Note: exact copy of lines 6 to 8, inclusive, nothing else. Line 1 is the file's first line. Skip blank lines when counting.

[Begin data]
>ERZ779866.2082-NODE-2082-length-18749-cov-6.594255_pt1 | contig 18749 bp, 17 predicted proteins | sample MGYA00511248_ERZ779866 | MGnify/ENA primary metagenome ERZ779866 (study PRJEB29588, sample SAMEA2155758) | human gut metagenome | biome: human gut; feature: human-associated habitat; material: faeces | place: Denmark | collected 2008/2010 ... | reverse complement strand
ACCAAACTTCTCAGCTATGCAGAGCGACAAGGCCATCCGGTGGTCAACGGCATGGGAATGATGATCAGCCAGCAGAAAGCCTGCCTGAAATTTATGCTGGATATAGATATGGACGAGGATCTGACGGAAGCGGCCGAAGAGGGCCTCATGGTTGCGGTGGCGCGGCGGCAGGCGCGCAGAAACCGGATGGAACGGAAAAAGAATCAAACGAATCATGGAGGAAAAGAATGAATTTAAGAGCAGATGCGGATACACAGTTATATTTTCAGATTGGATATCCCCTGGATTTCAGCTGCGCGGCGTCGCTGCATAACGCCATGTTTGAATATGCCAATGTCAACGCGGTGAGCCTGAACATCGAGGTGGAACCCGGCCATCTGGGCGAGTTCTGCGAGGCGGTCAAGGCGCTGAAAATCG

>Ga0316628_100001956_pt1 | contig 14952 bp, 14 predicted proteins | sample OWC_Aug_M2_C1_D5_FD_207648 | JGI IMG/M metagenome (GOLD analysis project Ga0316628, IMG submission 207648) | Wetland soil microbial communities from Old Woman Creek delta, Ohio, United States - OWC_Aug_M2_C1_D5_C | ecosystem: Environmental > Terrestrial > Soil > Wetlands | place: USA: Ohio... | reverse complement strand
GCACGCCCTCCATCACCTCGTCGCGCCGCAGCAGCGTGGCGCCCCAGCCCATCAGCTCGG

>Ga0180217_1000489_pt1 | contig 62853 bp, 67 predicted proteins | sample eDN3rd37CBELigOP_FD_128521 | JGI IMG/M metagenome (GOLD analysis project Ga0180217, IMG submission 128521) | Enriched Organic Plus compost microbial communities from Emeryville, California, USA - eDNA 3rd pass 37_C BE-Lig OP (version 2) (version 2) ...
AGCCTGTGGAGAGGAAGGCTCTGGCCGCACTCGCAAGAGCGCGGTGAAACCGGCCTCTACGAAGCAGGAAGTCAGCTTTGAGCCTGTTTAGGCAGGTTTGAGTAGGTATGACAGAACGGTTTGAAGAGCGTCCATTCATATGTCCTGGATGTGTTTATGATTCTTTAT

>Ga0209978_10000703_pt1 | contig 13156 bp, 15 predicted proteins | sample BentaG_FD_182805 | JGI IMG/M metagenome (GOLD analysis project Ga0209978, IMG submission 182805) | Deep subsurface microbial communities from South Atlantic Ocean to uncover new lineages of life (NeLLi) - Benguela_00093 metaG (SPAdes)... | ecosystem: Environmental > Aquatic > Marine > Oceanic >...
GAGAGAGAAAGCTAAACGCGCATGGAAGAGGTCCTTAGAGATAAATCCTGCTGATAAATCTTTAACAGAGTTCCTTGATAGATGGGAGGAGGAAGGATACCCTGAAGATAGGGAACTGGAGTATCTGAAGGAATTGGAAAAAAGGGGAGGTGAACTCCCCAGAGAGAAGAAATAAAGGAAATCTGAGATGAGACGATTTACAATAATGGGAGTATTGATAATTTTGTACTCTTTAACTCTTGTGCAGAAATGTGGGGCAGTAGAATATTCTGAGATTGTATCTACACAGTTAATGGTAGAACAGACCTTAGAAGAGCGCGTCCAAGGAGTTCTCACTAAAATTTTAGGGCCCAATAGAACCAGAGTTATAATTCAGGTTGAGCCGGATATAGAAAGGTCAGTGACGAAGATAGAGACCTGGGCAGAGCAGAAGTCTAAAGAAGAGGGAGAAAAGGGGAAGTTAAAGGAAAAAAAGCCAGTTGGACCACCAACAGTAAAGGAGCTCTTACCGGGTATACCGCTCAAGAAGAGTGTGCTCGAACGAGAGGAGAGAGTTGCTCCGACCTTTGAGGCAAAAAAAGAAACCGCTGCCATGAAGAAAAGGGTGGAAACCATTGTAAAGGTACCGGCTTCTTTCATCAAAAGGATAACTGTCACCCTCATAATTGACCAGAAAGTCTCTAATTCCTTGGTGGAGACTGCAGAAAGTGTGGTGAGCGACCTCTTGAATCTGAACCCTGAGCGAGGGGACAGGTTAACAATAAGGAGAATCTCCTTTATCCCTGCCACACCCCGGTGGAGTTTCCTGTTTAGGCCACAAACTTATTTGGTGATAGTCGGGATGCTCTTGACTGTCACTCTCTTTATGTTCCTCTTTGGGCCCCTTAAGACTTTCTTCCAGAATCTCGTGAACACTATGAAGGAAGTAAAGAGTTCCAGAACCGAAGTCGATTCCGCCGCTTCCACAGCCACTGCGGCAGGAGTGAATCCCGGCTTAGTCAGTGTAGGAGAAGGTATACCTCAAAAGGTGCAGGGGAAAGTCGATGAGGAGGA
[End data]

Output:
AGCCTGTGGAGAGGAAGGCTCTGGCCGCACTCGCAAGAGCGCGGTGAAACCGGCCTCTACGAAGCAGGAAGTCAGCTTTGAGCCTGTTTAGGCAGGTTTGAGTAGGTATGACAGAACGGTTTGAAGAGCGTCCATTCATATGTCCTGGATGTGTTTATGATTCTTTAT

>Ga0209978_10000703_pt1 | contig 13156 bp, 15 predicted proteins | sample BentaG_FD_182805 | JGI IMG/M metagenome (GOLD analysis project Ga0209978, IMG submission 182805) | Deep subsurface microbial communities from South Atlantic Ocean to uncover new lineages of life (NeLLi) - Benguela_00093 metaG (SPAdes)... | ecosystem: Environmental > Aquatic > Marine > Oceanic >...
GAGAGAGAAAGCTAAACGCGCATGGAAGAGGTCCTTAGAGATAAATCCTGCTGATAAATCTTTAACAGAGTTCCTTGATAGATGGGAGGAGGAAGGATACCCTGAAGATAGGGAACTGGAGTATCTGAAGGAATTGGAAAAAAGGGGAGGTGAACTCCCCAGAGAGAAGAAATAAAGGAAATCTGAGATGAGACGATTTACAATAATGGGAGTATTGATAATTTTGTACTCTTTAACTCTTGTGCAGAAATGTGGGGCAGTAGAATATTCTGAGATTGTATCTACACAGTTAATGGTAGAACAGACCTTAGAAGAGCGCGTCCAAGGAGTTCTCACTAAAATTTTAGGGCCCAATAGAACCAGAGTTATAATTCAGGTTGAGCCGGATATAGAAAGGTCAGTGACGAAGATAGAGACCTGGGCAGAGCAGAAGTCTAAAGAAGAGGGAGAAAAGGGGAAGTTAAAGGAAAAAAAGCCAGTTGGACCACCAACAGTAAAGGAGCTCTTACCGGGTATACCGCTCAAGAAGAGTGTGCTCGAACGAGAGGAGAGAGTTGCTCCGACCTTTGAGGCAAAAAAAGAAACCGCTGCCATGAAGAAAAGGGTGGAAACCATTGTAAAGGTACCGGCTTCTTTCATCAAAAGGATAACTGTCACCCTCATAATTGACCAGAAAGTCTCTAATTCCTTGGTGGAGACTGCAGAAAGTGTGGTGAGCGACCTCTTGAATCTGAACCCTGAGCGAGGGGACAGGTTAACAATAAGGAGAATCTCCTTTATCCCTGCCACACCCCGGTGGAGTTTCCTGTTTAGGCCACAAACTTATTTGGTGATAGTCGGGATGCTCTTGACTGTCACTCTCTTTATGTTCCTCTTTGGGCCCCTTAAGACTTTCTTCCAGAATCTCGTGAACACTATGAAGGAAGTAAAGAGTTCCAGAACCGAAGTCGATTCCGCCGCTTCCACAGCCACTGCGGCAGGAGTGAATCCCGGCTTAGTCAGTGTAGGAGAAGGTATACCTCAAAAGGTGCAGGGGAAAGTCGATGAGGAGGA